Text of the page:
Thread: Bloat
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Old 03 October 2001, 23:48   #1
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Join Date: Aug 2001
Location: Connecticut USA
Posts: 500
I'm just sick & tired of all the vocal people saying that Amiga software was great & pc software doesn't compare cause of all that 'bloat'.

Back in 1993 I purchased an A3000/25. Like most people, I had disks of pirated games. Around 800, to be exact.

So I get my shiny new A3000, and the first thing I try to do is play some of my older games. Well, as some of you know, and others don't (or have conveniently blocked from your memory), there was no such thing as WHDLOAD (to fix poorly coded games) back in 1993. In fact, with a straight boot off of 2.04, there were a grand total of around FIVE games, out of about 800 disks, which worked on the new machine.

Now, you could get a few more to work by softkicking into 1.3, and a few more by using Bootcache or other hacks, but the sorry-ass state of Amiga programming (yes, these same games you rave about, quite frankly, had AWFUL programming) meant that very few games were actually playable on the new machine. Some of it was due to the 68030's caches, the VBR, ECS, the fact that expansion memory was *not* in Zorro-2 space, using the "highest address byte" to store data (which was now a valid part of an address), etc, but it all boiled down to the fact Amiga Games programmers, as a whole, had awful programming practices.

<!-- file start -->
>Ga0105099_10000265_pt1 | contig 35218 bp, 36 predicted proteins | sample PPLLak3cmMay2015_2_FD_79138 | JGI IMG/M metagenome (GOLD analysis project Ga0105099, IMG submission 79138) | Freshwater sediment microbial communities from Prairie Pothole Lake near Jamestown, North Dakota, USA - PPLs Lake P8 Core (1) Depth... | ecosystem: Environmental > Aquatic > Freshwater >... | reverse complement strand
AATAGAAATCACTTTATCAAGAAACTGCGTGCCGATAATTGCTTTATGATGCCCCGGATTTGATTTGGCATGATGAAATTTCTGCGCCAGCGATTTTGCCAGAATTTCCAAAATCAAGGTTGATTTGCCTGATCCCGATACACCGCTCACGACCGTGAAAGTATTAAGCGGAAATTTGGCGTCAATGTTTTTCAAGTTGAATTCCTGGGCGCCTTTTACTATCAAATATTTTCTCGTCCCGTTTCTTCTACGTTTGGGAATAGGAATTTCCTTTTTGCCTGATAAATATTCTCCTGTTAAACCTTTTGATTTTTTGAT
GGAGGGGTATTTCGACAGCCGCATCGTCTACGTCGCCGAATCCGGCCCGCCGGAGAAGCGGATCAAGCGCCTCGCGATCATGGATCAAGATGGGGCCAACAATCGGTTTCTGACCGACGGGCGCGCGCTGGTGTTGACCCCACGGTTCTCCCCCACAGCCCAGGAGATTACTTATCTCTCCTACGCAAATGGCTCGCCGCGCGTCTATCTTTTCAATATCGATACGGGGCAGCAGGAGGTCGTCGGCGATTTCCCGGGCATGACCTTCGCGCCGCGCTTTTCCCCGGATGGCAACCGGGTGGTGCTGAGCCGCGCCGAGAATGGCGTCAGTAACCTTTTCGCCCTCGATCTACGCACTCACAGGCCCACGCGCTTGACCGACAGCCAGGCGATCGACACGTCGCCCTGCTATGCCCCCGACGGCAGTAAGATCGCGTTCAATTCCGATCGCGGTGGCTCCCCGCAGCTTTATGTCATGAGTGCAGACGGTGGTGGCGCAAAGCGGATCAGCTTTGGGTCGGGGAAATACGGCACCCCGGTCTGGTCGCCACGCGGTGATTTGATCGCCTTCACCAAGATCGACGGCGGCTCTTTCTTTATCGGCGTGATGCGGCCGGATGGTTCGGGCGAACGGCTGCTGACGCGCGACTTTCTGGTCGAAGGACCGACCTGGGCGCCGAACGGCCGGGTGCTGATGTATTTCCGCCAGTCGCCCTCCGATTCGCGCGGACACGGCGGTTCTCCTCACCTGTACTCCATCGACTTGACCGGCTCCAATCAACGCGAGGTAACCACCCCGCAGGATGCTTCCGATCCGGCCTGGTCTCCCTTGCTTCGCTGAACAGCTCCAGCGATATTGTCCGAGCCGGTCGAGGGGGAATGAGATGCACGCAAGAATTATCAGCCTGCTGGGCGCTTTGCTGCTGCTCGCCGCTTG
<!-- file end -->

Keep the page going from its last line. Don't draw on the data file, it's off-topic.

Prior to the A3000, I had an Amiga 500 with 1MB of RAM. Even the first 512k RAM expansion broke a whole lot of games at the time. Then, when Kickstart 1.3 came out, I added a hard disk to my A500. While 1.3 didn't break a lot of software (Commodore was still bending over backwards trying not to break badly written software), the # of games which could be installed on my shiny brand new 30MB hard disk was very small, certainly less than 5.

As a former developer, I can assure you, that Commodore had told developers, *well* in advance, all the "rules" for writing software, on the Amiga. Those few that followed the rules (Cinemaware among them) had games that worked on the A3000. The rest, crash and burn.

The point is, some "bloat" is needed in order for software to run on different configurations. If you slam the hardware directly and ditch the OS, of course, you can write "less bloated code", but it also means that you lock yourself into one hardware configuration. YOU CANNOT HAVE IT BOTH WAYS. You either need to build the flexibility into your program (or "bloat" as you people seem to call it) to deal with different situations, or you don't, and only work with a narrow subset of hardware.

The Amiga never had the flexibility that the modern PC does: mutliprocessor support, 3D video/audio, unified [DirectX] API for 3rd party hardware abstraction, native networking support, virtual memory, protected memory model, etc. Windows 2000 does all of these things. Do you really think that Windows is all that bloated when you consider all of the services that the OS supports? It's like some of you guys completely missed the boat when Microsoft phased out Windows 3.x and DOS...
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